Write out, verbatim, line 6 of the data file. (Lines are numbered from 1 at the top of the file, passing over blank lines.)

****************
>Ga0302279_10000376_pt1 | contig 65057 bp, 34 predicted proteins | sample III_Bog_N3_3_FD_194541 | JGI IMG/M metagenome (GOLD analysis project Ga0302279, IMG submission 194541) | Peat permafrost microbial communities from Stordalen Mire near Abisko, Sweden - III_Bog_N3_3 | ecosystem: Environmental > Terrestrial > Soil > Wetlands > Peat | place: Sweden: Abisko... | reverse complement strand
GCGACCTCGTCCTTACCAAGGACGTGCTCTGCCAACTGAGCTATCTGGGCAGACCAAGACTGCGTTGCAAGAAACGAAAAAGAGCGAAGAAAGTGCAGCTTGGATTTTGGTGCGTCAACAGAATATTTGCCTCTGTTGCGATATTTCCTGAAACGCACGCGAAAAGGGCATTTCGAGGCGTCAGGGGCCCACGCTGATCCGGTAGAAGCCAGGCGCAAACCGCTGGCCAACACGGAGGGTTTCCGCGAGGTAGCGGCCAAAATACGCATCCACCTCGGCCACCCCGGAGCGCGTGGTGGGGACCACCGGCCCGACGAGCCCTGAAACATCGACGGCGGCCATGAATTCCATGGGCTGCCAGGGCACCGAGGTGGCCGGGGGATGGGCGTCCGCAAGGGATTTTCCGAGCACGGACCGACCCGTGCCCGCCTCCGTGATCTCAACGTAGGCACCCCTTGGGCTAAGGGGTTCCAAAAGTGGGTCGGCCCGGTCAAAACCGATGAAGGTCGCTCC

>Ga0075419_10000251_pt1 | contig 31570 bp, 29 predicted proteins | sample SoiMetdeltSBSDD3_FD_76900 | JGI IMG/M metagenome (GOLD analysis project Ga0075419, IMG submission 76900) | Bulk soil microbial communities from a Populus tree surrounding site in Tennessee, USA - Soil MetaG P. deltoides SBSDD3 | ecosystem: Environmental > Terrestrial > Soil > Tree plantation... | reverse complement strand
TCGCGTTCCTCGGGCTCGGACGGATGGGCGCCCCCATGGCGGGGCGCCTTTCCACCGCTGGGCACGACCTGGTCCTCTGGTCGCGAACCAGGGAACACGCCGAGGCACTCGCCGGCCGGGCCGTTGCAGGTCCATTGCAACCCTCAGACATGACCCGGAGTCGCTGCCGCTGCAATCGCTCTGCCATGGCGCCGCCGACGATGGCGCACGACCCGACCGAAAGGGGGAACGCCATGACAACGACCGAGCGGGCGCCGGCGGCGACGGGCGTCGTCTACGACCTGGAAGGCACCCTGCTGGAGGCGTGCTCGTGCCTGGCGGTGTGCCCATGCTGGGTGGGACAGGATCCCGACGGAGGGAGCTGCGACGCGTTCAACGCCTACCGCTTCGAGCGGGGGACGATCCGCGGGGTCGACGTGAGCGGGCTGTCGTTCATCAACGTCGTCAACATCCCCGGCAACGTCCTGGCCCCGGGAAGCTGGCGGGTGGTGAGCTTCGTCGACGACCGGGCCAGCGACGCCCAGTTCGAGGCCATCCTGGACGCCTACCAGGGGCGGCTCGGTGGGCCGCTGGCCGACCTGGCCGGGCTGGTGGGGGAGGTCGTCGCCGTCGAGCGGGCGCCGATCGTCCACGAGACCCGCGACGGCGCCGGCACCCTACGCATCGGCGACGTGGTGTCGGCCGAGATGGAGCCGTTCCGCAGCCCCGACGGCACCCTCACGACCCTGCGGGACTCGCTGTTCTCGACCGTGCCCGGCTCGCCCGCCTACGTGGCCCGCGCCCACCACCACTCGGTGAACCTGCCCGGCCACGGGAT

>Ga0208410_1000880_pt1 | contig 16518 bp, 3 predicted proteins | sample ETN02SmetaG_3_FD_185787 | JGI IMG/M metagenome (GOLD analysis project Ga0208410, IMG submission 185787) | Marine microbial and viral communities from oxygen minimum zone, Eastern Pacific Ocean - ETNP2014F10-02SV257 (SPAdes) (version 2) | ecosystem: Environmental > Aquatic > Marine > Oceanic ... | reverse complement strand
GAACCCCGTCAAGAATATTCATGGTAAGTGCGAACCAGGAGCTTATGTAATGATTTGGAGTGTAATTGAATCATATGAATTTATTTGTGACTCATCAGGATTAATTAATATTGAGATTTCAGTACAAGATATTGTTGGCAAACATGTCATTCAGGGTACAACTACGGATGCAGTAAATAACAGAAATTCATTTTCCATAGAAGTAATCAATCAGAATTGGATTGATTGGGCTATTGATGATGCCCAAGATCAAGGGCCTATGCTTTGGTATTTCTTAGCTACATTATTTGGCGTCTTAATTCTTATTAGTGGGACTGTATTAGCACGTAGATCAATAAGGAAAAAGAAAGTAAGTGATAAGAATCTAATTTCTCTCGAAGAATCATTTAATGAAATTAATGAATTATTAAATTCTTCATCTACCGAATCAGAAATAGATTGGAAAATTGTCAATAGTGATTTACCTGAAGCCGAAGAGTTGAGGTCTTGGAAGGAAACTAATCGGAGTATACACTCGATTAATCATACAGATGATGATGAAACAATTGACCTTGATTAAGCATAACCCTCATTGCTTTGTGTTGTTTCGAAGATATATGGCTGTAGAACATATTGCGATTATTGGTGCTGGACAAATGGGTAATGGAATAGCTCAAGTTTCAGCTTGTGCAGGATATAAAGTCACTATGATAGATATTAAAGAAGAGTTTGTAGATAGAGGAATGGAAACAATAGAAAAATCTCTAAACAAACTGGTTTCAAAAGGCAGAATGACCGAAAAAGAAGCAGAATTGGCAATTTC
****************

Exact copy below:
GAACCCCGTCAAGAATATTCATGGTAAGTGCGAACCAGGAGCTTATGTAATGATTTGGAGTGTAATTGAATCATATGAATTTATTTGTGACTCATCAGGATTAATTAATATTGAGATTTCAGTACAAGATATTGTTGGCAAACATGTCATTCAGGGTACAACTACGGATGCAGTAAATAACAGAAATTCATTTTCCATAGAAGTAATCAATCAGAATTGGATTGATTGGGCTATTGATGATGCCCAAGATCAAGGGCCTATGCTTTGGTATTTCTTAGCTACATTATTTGGCGTCTTAATTCTTATTAGTGGGACTGTATTAGCACGTAGATCAATAAGGAAAAAGAAAGTAAGTGATAAGAATCTAATTTCTCTCGAAGAATCATTTAATGAAATTAATGAATTATTAAATTCTTCATCTACCGAATCAGAAATAGATTGGAAAATTGTCAATAGTGATTTACCTGAAGCCGAAGAGTTGAGGTCTTGGAAGGAAACTAATCGGAGTATACACTCGATTAATCATACAGATGATGATGAAACAATTGACCTTGATTAAGCATAACCCTCATTGCTTTGTGTTGTTTCGAAGATATATGGCTGTAGAACATATTGCGATTATTGGTGCTGGACAAATGGGTAATGGAATAGCTCAAGTTTCAGCTTGTGCAGGATATAAAGTCACTATGATAGATATTAAAGAAGAGTTTGTAGATAGAGGAATGGAAACAATAGAAAAATCTCTAAACAAACTGGTTTCAAAAGGCAGAATGACCGAAAAAGAAGCAGAATTGGCAATTTC